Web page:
By Oliver Clarke
In 2017, consumers lost $905 million to fraud, according to the Federal Trade Commission. Of course, that’s only counting what was caught and reported. Identity theft has become so commonplace that it is very likely that someone you know was a victim, or potential victim, of this type of fraud. So what can the average person do to protect themselves?
1. Beware of phishing attempts
Have you ever received an email that sounded a bit too good to be true? Or conversely, did it hold some extremely alarming information? Phishing attempts are when criminals try to lure you into giving out your personal information (like usernames and passwords) by misleading you into thinking you’re actually just logging into a trusted website, or speaking with a customer service representative of a trusted company. Instead of following links within emails, google the website and find it yourself. If it’s not a phishing attempt, you’ll be able to find the information.
2. Be cautious on social media
Many things that seem innocuous can actually be bids to gain information. For example, social media “games” where you combine your first pet’s name with the street you grew up on, or other such games, are used to get the answers to common security questions. Additionally, you may freely provide those sorts of answers by mentioning them on your social media, so be cautious about your privacy settings and how much information you really want to give out. Remember that once you put information out there on the internet, there’s no taking it back.
3. Use Two Factor Authentication
Many websites now will allow you to use a process called Two Factor Authentication (or alternatively, 2FA or Multi Factor Authentication) which ensures that you are the only one who can use your account, even if someone gets a hold of your password. For example, you log into your bank account on your computer, and then it automatically sends a text message to your phone containing a code to enter in as well within a set period of time. If you do not have possession of your username, password, and unlocked cell phone, then you cannot get into your account.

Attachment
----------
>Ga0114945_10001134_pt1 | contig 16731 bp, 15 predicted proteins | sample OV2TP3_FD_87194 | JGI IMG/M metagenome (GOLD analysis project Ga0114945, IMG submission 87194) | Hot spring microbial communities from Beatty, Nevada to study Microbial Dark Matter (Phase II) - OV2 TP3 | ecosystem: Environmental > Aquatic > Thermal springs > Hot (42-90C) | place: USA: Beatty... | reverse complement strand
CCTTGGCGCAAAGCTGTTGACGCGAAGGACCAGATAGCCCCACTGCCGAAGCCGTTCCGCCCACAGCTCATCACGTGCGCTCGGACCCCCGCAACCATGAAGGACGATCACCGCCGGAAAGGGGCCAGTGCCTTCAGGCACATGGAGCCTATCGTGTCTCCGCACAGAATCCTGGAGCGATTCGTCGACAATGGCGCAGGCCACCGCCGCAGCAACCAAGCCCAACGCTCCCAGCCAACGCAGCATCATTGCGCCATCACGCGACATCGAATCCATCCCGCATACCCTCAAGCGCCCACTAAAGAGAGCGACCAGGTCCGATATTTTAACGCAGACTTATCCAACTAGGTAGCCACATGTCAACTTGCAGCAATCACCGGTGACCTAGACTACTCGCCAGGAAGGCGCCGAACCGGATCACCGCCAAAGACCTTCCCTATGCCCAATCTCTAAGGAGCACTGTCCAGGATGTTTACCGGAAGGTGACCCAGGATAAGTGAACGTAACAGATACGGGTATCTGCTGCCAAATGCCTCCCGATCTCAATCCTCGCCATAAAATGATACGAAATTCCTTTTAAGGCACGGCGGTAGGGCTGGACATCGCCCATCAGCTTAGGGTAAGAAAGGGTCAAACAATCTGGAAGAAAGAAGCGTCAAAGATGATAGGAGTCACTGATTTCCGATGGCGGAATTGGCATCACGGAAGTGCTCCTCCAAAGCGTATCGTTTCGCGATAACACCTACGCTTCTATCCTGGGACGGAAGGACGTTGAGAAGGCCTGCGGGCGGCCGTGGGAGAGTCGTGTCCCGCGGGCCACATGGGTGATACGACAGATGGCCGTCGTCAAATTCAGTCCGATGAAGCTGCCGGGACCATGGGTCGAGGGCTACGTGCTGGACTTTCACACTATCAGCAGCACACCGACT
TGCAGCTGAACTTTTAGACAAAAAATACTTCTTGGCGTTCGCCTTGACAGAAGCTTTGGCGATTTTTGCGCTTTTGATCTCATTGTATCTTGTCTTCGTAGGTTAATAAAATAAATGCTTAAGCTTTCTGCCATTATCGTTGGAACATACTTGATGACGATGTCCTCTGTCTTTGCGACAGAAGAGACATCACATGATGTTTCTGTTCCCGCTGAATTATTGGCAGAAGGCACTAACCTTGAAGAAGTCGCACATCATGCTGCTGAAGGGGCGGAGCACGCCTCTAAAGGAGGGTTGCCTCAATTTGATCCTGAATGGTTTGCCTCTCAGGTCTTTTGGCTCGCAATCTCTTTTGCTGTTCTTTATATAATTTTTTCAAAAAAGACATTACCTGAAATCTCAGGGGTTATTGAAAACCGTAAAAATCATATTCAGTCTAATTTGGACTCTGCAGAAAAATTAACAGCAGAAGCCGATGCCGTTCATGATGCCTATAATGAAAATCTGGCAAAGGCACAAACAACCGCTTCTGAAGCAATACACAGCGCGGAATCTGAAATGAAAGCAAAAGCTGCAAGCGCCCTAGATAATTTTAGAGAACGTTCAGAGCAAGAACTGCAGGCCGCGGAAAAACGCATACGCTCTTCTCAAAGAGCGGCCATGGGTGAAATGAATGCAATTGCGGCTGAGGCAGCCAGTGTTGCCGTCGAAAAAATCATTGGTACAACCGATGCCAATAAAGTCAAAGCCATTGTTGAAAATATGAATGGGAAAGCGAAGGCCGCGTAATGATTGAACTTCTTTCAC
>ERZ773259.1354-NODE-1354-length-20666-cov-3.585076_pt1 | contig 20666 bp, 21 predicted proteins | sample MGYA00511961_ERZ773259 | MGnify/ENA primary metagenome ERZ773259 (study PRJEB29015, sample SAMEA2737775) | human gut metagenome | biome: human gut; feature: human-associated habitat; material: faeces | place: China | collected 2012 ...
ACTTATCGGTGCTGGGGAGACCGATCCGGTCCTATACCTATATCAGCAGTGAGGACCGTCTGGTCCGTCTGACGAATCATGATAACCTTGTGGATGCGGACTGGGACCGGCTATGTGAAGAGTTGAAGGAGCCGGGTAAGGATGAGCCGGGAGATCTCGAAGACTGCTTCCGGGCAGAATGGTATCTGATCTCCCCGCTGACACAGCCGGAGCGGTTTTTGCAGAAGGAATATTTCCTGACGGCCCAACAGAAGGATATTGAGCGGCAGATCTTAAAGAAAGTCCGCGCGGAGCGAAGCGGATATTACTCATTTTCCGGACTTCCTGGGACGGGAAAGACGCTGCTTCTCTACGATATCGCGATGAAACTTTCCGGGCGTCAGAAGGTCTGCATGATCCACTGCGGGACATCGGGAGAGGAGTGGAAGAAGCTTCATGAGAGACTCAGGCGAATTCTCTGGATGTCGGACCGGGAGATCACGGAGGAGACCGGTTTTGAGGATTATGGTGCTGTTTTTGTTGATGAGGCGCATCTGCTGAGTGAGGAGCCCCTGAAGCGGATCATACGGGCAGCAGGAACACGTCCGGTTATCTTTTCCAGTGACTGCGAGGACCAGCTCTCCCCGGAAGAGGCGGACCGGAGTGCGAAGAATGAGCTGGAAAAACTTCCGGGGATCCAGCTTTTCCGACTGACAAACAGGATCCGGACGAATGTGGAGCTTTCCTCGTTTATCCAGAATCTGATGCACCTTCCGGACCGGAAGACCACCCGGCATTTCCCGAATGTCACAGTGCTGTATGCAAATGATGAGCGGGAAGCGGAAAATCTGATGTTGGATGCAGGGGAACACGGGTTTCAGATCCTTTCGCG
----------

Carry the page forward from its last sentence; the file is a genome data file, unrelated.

4. Consider upgrading your passwords
It’s difficult to create memorable, secure passwords. And since it is recommended to have a different password for each account, it is nearly a herculean task to keep track of them. Most people just have a few passwords of medium security value that they reuse, against the advice of experts. But you don’t have to be one of them. Password managers like LastPass and 1Password create ultra-secure randomized passwords for your accounts and store them in a single, safe location, hidden behind a master password and 2FA.
5. Take advantage of your free annual credit report
This tip is a little different than the rest, but in the age of online banking, you can access your financial information online to monitor fraud. Visit AnnualCreditReport.com every year to review your credit history. If anything seems strange, report it immediately. In the same vein, keep track of your banking history online. Hackers will usually withdraw a smaller amount here and there before they clean out your account. It’s better to catch them early.